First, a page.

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Question, transistor

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ericb

New Member
Have a question

Heres the situation

Its an NPN bipolar transistor



I want to calculate I_BQ, I_CQ and U_CEQ

I know R_1, R_E, R_C, U_BEQ,E and B=100

My first question is, how do I incorporate U_BEQ in my calculations?

Because my strategy is to calculate I_EQ first, then I can use the two equations in the picture to calculate I_B and I_C and then U_CEQ follows by using KVL.

Thanks for the help!
 
Last edited:

audioguru

Well-Known Member
Most Helpful Member
The spec's on the datasheet for the transistor and the currents determine VBE.
It is about 0.5V at low currents for a little transistor and is 1.5V at high currents for a power transistor.
 

MrAl

Well-Known Member
Most Helpful Member
Hi there,


One thing to keep in mind when dealing with real world transistor
circuits like this is that it is not always possible to calculate
exact voltages like V_CE because that will depend on the beta, and
the beta is often a spread like 50 to 150 or something like that.
This means when you do the analysis you first use maybe 100 to get
the circuit working the way you want it too, and then check to
make sure the other values like 50 and 150 dont cause the circuit
steady state to vary too much away from what you started with,
or at least that the circuit will still function for the given
application that way.

For the V_BE, often a guess is made of 0.6 to 0.7 volts and from
there on in V_BE is taken to be a voltage source (yes like a battery)
of maybe 0.65 volts or so. This simplifies the circuit right away.
Also, the terminals C and E are taken to be a current generator
who's current is determined by the base current I_B. Taking all
this together you end up with equations that can be solved using
the usual methods normally used in algebra.

For example, knowing (or assuming) a base emitter voltage of 0.6v
means the base current is:
I_B=(Vcc-V_BE-I_E*R_E)/R1
where Vcc is 6v in your circuit.

You can then write the equation for I_C, then perhaps use substitution
or whatever means you want to solve the two equations.

Finally, you should check the circuit using various values for beta
and for V_BE to make sure it will work even if there is some temperature
variation.
 

barf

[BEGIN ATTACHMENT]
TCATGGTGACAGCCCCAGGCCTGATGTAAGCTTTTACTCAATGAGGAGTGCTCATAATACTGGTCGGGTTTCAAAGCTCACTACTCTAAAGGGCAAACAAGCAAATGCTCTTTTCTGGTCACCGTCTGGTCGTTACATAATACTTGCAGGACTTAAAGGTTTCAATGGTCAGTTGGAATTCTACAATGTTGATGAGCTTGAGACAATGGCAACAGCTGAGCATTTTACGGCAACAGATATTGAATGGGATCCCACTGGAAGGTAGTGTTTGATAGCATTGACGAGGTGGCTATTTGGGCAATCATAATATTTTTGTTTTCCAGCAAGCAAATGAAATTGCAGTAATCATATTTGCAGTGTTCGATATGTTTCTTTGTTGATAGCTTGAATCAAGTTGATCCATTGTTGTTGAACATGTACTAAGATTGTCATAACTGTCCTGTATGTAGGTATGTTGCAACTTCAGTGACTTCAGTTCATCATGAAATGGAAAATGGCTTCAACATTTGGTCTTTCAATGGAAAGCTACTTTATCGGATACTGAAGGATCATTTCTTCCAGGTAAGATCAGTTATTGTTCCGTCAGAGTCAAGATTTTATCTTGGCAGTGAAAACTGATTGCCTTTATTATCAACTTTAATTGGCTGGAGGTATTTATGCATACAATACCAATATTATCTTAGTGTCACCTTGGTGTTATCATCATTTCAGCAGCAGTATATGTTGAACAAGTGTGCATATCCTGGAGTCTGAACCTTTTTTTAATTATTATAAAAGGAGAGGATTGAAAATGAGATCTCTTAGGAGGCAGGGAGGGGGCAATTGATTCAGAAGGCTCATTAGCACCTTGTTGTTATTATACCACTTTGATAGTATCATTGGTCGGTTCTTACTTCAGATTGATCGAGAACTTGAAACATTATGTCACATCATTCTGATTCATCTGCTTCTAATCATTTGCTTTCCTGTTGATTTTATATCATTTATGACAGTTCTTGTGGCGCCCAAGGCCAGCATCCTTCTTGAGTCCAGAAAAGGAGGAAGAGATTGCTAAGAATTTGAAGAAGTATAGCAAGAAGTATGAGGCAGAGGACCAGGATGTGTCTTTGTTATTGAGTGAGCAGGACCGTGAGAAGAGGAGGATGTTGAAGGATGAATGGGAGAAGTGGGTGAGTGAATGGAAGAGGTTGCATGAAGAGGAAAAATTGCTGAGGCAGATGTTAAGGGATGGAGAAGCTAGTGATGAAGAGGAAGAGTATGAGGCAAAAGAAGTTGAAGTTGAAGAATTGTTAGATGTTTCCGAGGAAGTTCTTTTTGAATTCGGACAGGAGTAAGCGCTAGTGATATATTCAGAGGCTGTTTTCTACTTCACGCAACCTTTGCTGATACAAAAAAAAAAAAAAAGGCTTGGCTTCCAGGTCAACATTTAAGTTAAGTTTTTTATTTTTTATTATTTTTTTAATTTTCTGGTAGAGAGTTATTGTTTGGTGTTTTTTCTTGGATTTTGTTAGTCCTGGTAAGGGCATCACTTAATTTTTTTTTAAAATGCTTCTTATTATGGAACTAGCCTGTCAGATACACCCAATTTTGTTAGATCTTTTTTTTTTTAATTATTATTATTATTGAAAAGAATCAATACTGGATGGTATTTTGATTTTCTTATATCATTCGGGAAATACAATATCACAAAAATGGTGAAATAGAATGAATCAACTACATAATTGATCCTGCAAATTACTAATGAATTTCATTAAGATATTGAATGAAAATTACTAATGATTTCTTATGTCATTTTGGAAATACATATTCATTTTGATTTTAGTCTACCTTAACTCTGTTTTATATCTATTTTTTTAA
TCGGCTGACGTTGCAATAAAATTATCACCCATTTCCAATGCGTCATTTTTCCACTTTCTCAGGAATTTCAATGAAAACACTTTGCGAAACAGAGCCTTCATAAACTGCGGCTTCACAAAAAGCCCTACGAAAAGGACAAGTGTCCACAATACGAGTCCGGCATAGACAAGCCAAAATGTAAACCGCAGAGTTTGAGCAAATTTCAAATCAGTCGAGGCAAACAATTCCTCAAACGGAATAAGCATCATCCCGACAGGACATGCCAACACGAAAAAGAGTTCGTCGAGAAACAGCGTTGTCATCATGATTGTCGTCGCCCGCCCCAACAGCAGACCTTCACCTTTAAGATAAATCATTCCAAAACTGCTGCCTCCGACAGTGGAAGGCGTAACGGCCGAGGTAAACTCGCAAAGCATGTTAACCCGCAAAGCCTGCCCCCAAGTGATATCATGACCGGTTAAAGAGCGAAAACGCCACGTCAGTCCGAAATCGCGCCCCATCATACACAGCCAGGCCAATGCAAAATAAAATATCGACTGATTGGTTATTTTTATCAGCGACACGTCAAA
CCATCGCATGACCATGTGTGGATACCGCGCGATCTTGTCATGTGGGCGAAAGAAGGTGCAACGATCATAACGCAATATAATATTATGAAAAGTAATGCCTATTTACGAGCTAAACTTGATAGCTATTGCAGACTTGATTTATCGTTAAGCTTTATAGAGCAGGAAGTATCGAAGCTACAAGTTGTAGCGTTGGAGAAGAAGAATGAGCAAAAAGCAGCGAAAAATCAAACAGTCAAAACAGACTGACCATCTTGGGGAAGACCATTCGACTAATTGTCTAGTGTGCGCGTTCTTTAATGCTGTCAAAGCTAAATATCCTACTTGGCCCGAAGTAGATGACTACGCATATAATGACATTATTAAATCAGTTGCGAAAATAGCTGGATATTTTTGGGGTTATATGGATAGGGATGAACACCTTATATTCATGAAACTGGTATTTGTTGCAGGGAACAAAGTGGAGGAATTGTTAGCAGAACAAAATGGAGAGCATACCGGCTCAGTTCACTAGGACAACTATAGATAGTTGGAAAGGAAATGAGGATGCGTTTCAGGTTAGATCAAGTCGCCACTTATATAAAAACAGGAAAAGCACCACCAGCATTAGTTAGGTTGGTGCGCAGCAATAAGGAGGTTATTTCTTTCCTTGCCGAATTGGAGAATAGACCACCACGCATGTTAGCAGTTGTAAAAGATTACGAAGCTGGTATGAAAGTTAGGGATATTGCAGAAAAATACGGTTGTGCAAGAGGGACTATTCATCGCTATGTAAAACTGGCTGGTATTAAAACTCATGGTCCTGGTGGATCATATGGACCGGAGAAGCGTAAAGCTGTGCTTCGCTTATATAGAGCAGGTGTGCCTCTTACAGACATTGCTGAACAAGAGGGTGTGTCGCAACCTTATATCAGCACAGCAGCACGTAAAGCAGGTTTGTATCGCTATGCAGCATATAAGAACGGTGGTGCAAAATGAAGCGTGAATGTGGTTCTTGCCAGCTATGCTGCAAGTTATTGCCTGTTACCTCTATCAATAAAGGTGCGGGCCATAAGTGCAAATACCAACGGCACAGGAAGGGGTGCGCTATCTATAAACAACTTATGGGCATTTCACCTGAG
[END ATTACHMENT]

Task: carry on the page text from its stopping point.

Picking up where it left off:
New Member
If you know V_BEQ then I_BQ = (E-V_BEQ)/R1

then I_CQ = B*I_BQ

then the voltage drop across RC would be I_CQ*RC

then since I_CQ is in series with I_EQ, the current is exactly the same so I_EQ = I_CQ

then the voltage drop across RE would be I_EQ*RE

and finally since you now know the two resistor (RC & RE) voltage drops, V_CEQ = E - VRC - VRE

Barf
 

Roff

Well-Known Member
If you know V_BEQ then I_BQ = (E-V_BEQ)/R1

then I_CQ = B*I_BQ
You have ignored the voltage on the emitter.

then the voltage drop across RC would be I_CQ*RC

then since I_CQ is in series with I_EQ, the current is exactly the same so I_EQ = I_CQ
I_EQ I_CQ. You have not accounted for base current.

then the voltage drop across RE would be I_EQ*RE

and finally since you now know the two resistor (RC & RE) voltage drops, V_CEQ = E - VRC - VRE

Barf
You need to rethink this.
 

barf

New Member
You have ignored the voltage on the emitter.

I_EQ I_CQ. You have not accounted for base current.

You need to rethink this.


He states he knows the base voltage (V_BEQ), so he can easily calculate base current. He also states he knows the transistor gain (B), so he can easily calculate collector current, and collector voltage.

Oops, you are right - Emitter current is the sum of base and emitter current. He can now CORRECTLY calculate voltage at emitter.

Barf
 

Roff

Well-Known Member
He states he knows the base voltage (V_BEQ), so he can easily calculate base current. He also states he knows the transistor gain (B), so he can easily calculate collector current, and collector voltage.

Oops, you are right - Emitter current is the sum of base and emitter current. He can now CORRECTLY calculate voltage at emitter.

Barf
V_BEQ is not base voltage - it is base-emitter voltage.
 

barf

New Member
V_BEQ is not base voltage - it is base-emitter voltage.
Yikes - my bad.

Okay so we have to assume upon startup that transistor is off, meaning that emitter voltage is initially 0v. Now since we know the base-emitter voltage, we can calculate base current and collector current. Emitter current is the sum of base and collector currents, so now we can calculate emitter voltage.

Base voltage now changes to emitter voltage plus base-emitter voltage, so base current also changes along with collector current.... and so on.

Barf
 

Roff

Well-Known Member
You need to find Vb. You can solve for Vb with these 4 equations:

Vb=Ve+Vbe
Ve=IeRe+Vbe
Ie=(β+1)Ib
Ib=(Vcc-Vb)/Rb (Our OP called it R1).

Everything else is a piece of cake.
 
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